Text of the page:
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Compulsory Attendance Age Increased
On May 18, 2009, Governor Bob Riley signed into law Senate Bill 334, raising the compulsory school attendance age for all students in Alabama from 16 to 17 years old. Students of any age who have completed high school graduation requirements for public schools are eligible for an exemption from further attendance. Presumably, this exemption would include not only public school students but also students in other educational settings if they were taught the public school curriculum. Alabama recognizes four means of meeting the compulsory attendance requirements: public school, private school, church school, and private tutor. The statutory law of Alabama contains no express provision for homeschooling.
Sponsored by Senator Arthur Orr (3rd District), the new law affects all students receiving home instruction through enrollment in a church school. These students must continue attending school until age 17, even after completing their school’s graduation requirements, unless the school adheres to the public school curriculum for completing high school. Home School Legal Defense Association is not aware of any church school whose course of study for completing high school is the same as that of the public schools.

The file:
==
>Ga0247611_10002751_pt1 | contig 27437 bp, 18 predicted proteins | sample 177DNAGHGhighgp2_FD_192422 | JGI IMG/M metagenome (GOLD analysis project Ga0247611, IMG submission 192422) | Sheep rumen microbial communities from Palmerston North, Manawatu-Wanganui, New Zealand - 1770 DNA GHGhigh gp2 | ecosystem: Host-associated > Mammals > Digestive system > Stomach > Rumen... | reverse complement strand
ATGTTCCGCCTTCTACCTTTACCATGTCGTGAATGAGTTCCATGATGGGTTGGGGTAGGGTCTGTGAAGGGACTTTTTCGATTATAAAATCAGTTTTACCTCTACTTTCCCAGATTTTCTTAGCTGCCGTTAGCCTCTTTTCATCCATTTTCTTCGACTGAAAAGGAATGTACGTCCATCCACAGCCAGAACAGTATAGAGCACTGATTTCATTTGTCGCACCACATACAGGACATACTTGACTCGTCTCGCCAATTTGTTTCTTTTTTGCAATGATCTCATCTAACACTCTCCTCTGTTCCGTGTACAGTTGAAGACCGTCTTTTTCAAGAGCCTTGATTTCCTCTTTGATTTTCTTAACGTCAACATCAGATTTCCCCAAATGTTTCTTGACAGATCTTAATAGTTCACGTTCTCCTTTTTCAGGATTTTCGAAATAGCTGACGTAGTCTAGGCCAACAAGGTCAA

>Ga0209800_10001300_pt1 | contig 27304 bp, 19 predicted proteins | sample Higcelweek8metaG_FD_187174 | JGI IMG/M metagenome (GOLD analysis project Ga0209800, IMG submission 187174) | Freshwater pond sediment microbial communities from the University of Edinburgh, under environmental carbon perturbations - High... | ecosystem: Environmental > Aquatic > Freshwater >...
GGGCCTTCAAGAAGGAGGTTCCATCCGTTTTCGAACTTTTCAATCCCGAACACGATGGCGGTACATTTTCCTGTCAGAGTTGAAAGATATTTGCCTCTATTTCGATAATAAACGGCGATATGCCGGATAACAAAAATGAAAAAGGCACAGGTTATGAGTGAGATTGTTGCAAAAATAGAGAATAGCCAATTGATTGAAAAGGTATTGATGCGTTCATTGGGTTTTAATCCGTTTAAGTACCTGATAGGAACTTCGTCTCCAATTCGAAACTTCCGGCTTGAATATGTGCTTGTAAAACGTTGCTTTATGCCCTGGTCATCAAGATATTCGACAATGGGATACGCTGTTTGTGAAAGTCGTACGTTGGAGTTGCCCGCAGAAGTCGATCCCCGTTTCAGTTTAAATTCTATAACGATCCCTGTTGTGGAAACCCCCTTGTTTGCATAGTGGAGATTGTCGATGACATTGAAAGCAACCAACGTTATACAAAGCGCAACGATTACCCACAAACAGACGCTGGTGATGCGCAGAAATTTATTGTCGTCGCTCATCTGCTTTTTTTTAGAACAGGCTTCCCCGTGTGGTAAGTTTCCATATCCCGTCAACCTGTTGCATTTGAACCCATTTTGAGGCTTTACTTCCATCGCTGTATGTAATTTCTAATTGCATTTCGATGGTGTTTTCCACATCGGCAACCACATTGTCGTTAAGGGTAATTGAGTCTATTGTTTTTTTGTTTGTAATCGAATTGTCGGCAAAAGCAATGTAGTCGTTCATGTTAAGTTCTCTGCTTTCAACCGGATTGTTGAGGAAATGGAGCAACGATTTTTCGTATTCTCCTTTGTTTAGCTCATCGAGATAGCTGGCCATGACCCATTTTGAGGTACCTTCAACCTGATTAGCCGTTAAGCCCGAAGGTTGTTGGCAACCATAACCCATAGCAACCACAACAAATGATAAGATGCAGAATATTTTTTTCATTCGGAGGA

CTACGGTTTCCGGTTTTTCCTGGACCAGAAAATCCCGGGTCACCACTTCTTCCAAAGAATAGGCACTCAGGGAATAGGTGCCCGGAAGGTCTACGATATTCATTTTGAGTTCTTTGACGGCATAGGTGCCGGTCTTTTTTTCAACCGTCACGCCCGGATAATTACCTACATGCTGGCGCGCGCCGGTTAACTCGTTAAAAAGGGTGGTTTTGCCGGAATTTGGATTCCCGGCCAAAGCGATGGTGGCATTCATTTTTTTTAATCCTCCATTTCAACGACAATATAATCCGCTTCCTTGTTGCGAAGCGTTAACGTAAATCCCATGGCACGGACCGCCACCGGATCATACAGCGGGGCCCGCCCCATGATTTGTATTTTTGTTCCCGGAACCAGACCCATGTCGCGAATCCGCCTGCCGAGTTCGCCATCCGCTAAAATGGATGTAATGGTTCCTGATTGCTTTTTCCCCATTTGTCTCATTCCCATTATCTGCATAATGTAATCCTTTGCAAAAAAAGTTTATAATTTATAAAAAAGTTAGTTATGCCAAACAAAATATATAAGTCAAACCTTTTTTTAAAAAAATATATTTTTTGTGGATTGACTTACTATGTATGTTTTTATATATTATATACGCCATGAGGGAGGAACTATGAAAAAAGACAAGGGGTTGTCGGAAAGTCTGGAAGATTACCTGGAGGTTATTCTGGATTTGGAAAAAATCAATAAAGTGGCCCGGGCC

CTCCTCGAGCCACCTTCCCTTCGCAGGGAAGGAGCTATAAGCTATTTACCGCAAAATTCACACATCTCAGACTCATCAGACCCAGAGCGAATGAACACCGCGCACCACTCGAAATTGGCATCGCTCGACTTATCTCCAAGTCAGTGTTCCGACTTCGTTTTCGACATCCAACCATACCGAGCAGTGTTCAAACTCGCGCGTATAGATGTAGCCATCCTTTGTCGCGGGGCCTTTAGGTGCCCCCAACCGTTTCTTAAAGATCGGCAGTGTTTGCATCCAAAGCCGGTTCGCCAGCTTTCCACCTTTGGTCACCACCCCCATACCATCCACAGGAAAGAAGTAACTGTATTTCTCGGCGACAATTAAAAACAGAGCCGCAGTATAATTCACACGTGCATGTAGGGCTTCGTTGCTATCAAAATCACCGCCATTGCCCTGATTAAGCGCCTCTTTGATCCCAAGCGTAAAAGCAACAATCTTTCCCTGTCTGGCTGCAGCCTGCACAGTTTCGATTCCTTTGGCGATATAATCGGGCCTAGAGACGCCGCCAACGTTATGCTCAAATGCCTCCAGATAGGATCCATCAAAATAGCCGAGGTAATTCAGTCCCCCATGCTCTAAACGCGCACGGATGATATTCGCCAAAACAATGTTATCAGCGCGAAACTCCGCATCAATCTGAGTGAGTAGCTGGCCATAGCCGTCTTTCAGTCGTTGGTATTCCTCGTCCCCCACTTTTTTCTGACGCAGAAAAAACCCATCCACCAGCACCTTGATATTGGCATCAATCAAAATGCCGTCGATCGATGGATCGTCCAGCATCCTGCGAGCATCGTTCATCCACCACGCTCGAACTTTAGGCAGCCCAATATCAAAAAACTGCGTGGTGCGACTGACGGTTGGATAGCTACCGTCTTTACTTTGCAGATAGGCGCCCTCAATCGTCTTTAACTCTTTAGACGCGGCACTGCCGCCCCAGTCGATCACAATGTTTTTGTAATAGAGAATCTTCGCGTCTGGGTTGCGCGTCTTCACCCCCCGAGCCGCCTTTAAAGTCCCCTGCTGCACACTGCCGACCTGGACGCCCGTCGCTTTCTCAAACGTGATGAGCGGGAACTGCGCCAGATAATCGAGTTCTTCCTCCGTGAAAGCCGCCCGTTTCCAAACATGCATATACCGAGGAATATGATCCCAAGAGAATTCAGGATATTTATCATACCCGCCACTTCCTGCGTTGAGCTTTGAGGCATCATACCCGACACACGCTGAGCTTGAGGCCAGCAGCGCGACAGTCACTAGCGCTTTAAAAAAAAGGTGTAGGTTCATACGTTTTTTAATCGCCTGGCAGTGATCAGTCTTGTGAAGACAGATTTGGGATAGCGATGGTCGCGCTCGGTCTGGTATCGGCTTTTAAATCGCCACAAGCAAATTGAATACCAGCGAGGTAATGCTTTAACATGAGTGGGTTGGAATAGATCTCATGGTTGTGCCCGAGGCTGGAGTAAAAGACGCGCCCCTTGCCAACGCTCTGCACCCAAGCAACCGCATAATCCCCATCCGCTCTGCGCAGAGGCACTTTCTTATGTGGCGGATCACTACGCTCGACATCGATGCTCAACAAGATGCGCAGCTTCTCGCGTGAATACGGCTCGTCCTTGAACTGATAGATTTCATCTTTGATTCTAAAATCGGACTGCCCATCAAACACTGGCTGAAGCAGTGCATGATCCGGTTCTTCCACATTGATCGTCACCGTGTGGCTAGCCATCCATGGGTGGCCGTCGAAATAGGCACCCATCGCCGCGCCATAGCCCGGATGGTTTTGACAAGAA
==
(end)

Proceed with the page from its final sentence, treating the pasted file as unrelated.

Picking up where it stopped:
Prior law provided that a child attending a church school was exempt from the compulsory attendance requirements, so long as he was enrolled in a church school and his parent or guardian filed a church school enrollment form with the local public school superintendent. This was really no exemption from school attendance because the child had to attend a church school in order to get the so-called exemption. He was not free to withdraw from school and pursue other interests. Senator Orr’s bill muddies the water even more by inserting language that limits the so-called exemption to a child “prior to attaining his or her 16th birthday.” The result is that every child 16 and over is no longer entitled to the exemption from compulsory attendance by attending a church school. But since it never was really an exemption in the first place, the new language appears to have no practical consequence.
The new law will go into effect beginning with the upcoming 2009–10 school year.